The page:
If he came to red rocks, I would go. But I am willing to see just about anyone there. It’s not a stretch, it is about 5 miles away.

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I’ll admit to only watching part of the video, though I’ve enjoyed watching his YouTube stuff before. I am not a Patreon supporter.

He’s got a second dilemma. Is he a YouTube content producer first, or a musical machine designer/builder?

I often find myself thankful for my background in the not-for-profit approach to business. Every not-for-profit I’ve worked for has had a clearly stated and prominently communicated mission statement. The mission statement is your touchstone and your yardstick for measuring success. When you have a question about whether to do something or not, the first answer to look for is how does it support the stated mission. If you have to pick between two activities for which you can’t execute both, whichever furthers the mission more is the one you should choose.

It gets tricky when unexpectedly remunerative revenue streams (e.g. Patreon support from people liking the videos) conflicts with core mission (e.g. build a functional combination musical instrument and performance art piece). You find yourself asking “can I afford to threaten the incoming, but secondary to the mission, money to keep my focus on the mission?” Of course, this is my assumption of what his mission statement could be, I have no insight into his actual mission, so I don’t suggest anyone but him is qualified to make these judgements.

Generally, the mission is set in stone, but it isn’t 100% unchangeable. Smart organizations build in a process for reviewing and tuning the mission. However, since it is usually central to the reason the organization was created, wholesale redesign of the mission is rare, unless the purpose has been achieved. Then the question is, new mission for existing organization, or new organization with new mission to meet the next challenge.

For my hobby activities, my mission is to enjoy the time and build my skills. I don’t expect to make money at it, although I have had a couple of small commissions. I don’t have any problem turning down work that doesn’t feed my soul, or let me try something new, but then I don’t expect my hobby to feed my family or pay my mortgage. It’s not a “side hustle,” its how I choose to spend my leisure time.


Quick note - at the risk of vastly over simplifying, “Not-For-Profit” doesn’t mean “Expect-to-run-at-a-loss.” It means the organization/business exists in support of a particular mission, and realized profits are fed back into the organization, rather than paid as dividends to maximize shareholder value.


Martin is no kid. As a musician or a youtuber he’s an entertainer by profession.

For all of his self-admonition and reflection, he’s kept me entertained for years.

As someone who’s actually studied design, albeit more than half a century ago, I would love to remind Martin that it was Architect Louis Sullivan who was first credited with the “form follows function” mantra in the late NINETEENTH century.

One of his protégés was a bloke by the name of Frank Lloyd Wright who produiced ok work, and famously refined that philosophy":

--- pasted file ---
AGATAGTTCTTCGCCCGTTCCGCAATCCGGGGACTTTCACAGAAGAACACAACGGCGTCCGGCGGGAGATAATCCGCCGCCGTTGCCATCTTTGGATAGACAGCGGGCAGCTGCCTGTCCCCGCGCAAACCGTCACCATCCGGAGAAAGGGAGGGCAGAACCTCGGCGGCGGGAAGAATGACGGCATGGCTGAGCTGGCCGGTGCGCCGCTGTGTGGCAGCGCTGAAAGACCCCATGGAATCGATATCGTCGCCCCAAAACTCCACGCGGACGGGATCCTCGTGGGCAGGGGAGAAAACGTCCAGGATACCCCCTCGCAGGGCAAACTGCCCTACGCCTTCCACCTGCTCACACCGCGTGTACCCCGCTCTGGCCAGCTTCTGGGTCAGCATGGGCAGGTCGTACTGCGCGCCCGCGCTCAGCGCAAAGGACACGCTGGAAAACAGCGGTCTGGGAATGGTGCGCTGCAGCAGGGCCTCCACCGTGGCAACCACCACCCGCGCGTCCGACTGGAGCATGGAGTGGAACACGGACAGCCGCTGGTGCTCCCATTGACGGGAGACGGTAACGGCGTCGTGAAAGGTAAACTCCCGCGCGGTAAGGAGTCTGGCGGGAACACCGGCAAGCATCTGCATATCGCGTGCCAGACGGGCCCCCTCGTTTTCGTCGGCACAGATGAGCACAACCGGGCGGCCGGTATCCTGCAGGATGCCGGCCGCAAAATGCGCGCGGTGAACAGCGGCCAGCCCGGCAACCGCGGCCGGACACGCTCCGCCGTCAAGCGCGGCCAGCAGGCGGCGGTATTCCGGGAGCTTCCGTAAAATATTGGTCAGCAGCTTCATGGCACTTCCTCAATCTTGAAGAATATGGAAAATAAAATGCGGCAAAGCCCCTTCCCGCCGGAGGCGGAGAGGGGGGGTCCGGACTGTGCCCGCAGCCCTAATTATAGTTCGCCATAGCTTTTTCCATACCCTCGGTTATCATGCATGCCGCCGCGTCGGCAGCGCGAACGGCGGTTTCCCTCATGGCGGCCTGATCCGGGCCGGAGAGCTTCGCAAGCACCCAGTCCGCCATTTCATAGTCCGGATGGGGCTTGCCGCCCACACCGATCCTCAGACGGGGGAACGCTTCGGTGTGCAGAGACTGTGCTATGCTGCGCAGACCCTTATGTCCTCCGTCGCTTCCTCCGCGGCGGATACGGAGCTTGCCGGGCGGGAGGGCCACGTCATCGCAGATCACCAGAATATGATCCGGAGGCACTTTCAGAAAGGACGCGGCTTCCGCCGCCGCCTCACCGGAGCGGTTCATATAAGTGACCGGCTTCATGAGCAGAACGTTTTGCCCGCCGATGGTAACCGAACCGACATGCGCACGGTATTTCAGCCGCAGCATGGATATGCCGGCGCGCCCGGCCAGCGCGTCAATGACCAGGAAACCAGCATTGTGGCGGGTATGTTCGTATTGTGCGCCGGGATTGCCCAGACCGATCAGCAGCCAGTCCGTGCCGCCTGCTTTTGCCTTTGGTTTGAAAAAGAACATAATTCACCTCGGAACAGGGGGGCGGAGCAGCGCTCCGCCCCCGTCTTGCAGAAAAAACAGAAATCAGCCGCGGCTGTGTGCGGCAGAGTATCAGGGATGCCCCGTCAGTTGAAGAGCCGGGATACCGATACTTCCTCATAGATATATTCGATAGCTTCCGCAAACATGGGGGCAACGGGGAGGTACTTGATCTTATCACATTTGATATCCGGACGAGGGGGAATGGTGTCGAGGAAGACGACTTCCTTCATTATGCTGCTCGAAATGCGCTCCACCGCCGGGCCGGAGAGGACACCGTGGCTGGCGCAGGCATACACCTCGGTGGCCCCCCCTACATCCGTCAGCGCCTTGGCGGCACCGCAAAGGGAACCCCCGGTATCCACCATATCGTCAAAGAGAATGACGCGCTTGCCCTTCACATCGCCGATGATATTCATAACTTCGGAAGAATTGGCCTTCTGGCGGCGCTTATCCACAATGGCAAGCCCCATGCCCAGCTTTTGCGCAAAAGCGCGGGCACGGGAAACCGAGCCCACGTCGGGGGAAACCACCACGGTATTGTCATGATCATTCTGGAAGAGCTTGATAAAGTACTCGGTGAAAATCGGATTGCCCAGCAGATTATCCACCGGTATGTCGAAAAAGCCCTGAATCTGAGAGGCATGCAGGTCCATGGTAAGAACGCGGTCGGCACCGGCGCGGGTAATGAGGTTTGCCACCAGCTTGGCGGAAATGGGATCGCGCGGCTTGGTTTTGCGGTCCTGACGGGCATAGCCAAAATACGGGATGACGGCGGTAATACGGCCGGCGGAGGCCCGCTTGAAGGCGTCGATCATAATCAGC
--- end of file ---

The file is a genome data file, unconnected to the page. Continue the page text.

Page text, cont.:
Form follows function—that has been misunderstood. Form and function should be one, joined in a spiritual union.

The bit that Martin doesn’t yet seem to get, is that if the purpose of the machine is to make music, the its function can be best served today, by creating a machine which eliminates all those unnecessary mechanical contraptions (and marbles) and simply uses MIDI files and simple steppers to hammer the various instruments in perfect timing.


If the machine’s function is to ENTERTAIN. Then it is doing a perfectly splendid job already, and it’s failures and idiosyncrasies add to the depth of the experience.

The largest elephant in the room has yet to be addressed though - even though the machine is built to be disassembled - the weight of the components will make regular reassembly impractical or perhaps impossible without the risk of damage.

Watch this space! :smiley:

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I was watching him for a while. I thought what he was doing was pretty interesting… then it got repetitive. Too much focus on ‘perfect’ at the risk of progress. At some point decisions on MVP have to be made. It would seem like he would be ok with something only for 3 weeks later to go back and redesign it again.

I honestly never expected him to ever finish the machine.

I’ll have to go watch this video at some point.

I often wondered (when he was taking the angle grinder back to the machine) if he was worried about trading in his very good income from youtube and trading it into to the hope of income from composing/performing. That would be a hard thing to give away.

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The “form follows function” concept to me is not really about function taking first priority and aesthetics taking second priority. The way I see it is that elegance of function has its own beauty, even though it might feel strange at first. Like a parallel robot with crossed gantries is “weird” when you are used to seeing serial mechanisms with Z attached to X in turn attached to Y, but when you look beyond the superficial, the structure has its own elegance.

So in this sense elegance and function should never be in conflict, unless you have preconceived ideas of what it “should” look like and are not sufficiently open to new and weird ideas. By injecting arbitrary cosmetic constraints that are disconnected from the purity of function, then you get the requirements at cross purposes.

Which is not to say it’s easy to keep an open mind. That’s one of the hardest things.


Funny thing. I was at a conference today, for managers in my organisation. (which is quite big, especially for this region). A hot shot researcher from Sweden was holding a quite decent lecture on (hold on!) effectful versus effective leadership! (an analogue to busyness vs deeper focus) He directly quoted from the Deep Work book, among others. You can say what you want on self help nonsense, but I strongly agree with the “running around like a headless chicken” approach to doing leadership/engineering/any kind of work is not the way to go… the whole SoMe situation is pushing us all in that direction.

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One of the most dangerous things in an engineering company is a manager that feels like they need to keep busy.